Preparing for the end of the school year takes time. I plan for the upcoming year, order supplies, inventory books, and weed out books that are tired and worn. When I’m finished with all my tasks, I turn out the lights, give a sigh of relief, and go off into the summer sunset with books in hand to read until the new year begins. So you see the end always leads to a beginning.

This experience reminds me of the picture book, The End, written by David La Rochelle and illustrated by Richard Egielski. It’s a cause and effect story – or if you’re doing it backwards maybe it an effect and cause story. Does that make any sense? Maybe not, but that is my school library story. It begins at the end of the year and ends at the beginning of the new school year and continues on a never-ending and beginning reel.

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The End

Written by Cathy Ogren and not illustrated by Cathy Ogren

The children went off to enjoy the warm summer days, but wherever they went they carried their favorite book and read happily ever after.

They read happily ever after because …

The librarian stepped forward and gave the students books of humor, adventure, mystery, and fantasy because …

No matter what magic the teachers did, the children were bored because …

By the end of the year, the teachers were tired because …

Each morning the students dashed through the school doors with high energy and exhausted the teachers because …

Parents told their children to “Go forth and challenge your teacher, and your teacher will challenge you!” because …

Everyone knows the job of a teacher is to keep students motivated and stimulated, which is not always easy because …

Students learn in a variety of ways because …

Variety is the spice of life because …

The librarian knew what would spice up a child’s life, and she knew by the end of the school year, the teachers would need a well-deserved rest because …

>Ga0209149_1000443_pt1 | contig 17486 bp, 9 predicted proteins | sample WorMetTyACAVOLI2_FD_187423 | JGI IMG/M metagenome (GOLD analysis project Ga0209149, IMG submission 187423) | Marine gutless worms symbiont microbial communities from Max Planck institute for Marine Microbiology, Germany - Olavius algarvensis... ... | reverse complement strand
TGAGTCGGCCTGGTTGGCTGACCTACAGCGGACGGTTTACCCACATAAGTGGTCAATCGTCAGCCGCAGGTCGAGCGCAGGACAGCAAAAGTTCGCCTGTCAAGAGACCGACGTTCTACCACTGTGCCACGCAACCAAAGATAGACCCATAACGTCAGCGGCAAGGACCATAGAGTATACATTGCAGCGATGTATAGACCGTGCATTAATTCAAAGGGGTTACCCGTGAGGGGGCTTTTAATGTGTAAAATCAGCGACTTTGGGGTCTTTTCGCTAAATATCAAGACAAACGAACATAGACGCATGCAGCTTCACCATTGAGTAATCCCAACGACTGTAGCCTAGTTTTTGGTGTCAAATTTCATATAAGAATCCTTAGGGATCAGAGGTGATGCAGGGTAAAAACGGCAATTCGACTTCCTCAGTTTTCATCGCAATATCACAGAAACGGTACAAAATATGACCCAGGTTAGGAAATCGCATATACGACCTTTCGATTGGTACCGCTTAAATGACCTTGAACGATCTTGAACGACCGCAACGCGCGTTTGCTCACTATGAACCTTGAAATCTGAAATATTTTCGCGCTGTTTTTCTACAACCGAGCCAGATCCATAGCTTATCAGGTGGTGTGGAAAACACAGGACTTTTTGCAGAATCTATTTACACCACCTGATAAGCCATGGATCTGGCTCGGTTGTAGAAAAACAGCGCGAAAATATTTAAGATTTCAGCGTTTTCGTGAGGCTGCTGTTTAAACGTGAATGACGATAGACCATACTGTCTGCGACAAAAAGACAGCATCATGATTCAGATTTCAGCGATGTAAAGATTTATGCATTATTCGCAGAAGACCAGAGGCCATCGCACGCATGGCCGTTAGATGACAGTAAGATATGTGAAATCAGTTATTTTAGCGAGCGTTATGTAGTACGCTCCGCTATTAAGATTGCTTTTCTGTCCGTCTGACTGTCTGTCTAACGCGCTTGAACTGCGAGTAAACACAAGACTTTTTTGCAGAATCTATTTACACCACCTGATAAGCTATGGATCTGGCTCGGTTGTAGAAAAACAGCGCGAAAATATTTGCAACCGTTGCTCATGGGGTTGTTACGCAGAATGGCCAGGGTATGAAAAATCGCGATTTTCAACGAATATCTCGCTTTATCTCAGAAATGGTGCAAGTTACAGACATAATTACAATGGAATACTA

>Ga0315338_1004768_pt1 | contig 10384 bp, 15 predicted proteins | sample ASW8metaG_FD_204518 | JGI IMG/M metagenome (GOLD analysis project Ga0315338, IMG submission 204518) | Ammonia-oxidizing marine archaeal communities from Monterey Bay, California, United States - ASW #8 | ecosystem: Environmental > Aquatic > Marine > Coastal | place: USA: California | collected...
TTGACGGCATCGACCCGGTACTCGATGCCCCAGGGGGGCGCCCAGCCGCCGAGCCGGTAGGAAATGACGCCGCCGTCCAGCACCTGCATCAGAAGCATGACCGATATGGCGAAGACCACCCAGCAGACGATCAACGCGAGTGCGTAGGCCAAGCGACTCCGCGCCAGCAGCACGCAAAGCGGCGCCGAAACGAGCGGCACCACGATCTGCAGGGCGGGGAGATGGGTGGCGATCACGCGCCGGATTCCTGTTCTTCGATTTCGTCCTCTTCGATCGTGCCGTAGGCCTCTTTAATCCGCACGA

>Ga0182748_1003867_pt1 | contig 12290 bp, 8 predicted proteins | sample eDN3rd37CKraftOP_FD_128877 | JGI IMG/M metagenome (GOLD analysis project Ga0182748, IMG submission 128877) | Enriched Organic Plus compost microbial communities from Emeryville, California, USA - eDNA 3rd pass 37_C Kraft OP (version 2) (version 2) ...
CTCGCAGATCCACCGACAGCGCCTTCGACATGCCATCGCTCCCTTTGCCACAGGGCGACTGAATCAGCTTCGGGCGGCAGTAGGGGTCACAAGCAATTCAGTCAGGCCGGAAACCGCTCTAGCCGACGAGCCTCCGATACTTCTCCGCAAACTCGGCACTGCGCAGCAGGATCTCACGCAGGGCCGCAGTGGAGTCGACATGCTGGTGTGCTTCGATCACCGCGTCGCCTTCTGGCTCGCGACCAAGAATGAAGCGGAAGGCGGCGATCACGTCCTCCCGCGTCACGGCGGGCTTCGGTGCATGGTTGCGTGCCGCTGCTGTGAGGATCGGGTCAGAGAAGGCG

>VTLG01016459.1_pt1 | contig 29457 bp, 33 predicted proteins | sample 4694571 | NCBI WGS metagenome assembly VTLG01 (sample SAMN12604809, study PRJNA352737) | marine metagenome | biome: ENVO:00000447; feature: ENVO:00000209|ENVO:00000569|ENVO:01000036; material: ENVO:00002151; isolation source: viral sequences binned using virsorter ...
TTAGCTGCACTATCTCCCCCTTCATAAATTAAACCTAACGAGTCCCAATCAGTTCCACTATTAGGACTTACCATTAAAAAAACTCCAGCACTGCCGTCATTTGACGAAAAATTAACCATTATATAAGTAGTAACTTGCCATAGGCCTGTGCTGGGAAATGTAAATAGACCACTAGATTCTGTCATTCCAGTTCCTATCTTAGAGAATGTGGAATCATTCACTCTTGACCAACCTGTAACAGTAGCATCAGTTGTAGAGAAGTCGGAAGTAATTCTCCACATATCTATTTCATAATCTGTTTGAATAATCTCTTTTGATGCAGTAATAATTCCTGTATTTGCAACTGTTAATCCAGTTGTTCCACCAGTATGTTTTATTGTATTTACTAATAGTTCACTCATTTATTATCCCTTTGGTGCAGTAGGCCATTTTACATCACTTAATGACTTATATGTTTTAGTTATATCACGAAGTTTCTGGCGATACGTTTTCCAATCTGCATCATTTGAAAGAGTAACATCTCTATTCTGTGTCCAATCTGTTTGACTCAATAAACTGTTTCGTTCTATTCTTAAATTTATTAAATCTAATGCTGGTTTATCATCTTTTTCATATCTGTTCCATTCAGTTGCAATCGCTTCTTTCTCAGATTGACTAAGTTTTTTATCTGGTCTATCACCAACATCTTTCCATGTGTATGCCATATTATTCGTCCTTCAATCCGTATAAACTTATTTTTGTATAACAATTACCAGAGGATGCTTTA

Once upon a time a resourceful school librarian endeavored to teach her students to love reading and books.

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To all the wonderful teachers in the world:  Enjoy your quiet moments and look forward to exciting years filled with new challenges!

The Sound of Music – Forty-Three Years Ago

August 17, 2012

Woodstock! I’m not talking about Charles Schultz’s feathered comic strip character. I’m talking about a place where artists like Sly & The Family Stone, The Who, Joan Baez, and Carlos Santana sang songs that included  “I Want to Take You Higher,” “Pinball Wizard,” “Bad Moon Rising,” and “Evil Ways.” Woodstock was a Who’s Who of rock, blues, and folk legends. Word got out that it was the place to go – the place to be.

Beginning on August 15, 1969, an explosion of young people descended upon a sleepy town in upstate Bethel, New York. It was a time of political unrest and the peak of the Vietnam War. For three-plus days, hundreds of thousands of people showed up to listen to music mixed in with rain, mud, sex, and drugs. Advertised as the Woodstock Music & Art Fair, this music festival made history.

The unexpected crowds caused a multitude of problems. There was a colossal traffic jam, long lines for toilets, insufficient food, and rain – rain that turned the field into a muddy mess. No matter. Those that were there grooved to the music. Richie Havens’ “Freedom,” Jimi Hendrix’s rendition of “The Star Spangled Banner,” and the unique voice of Janis Joplin filled the country air. Can you feel the beat?

That was forty-three years ago. It was a time and a place that will never be repeated. Even if you weren’t alive, their unforgettable music still resonates today for all to appreciate and enjoy. In honor of this historic event, celebrate these legendary artists by rocking out to their music. And while you’re at it, check these out.

A Documentary:  Woodstock: Three Days of Peace & Music 

A Young Adult Novel:  Janis Joplin: Rise Up Singing written by Ann Angel

A Picture Book:  Jimi:  Sounds Like a Rainbow:  A Story of the Young Jimi Hendrix written by Gary Golio and illustrated by Javaka Steptoe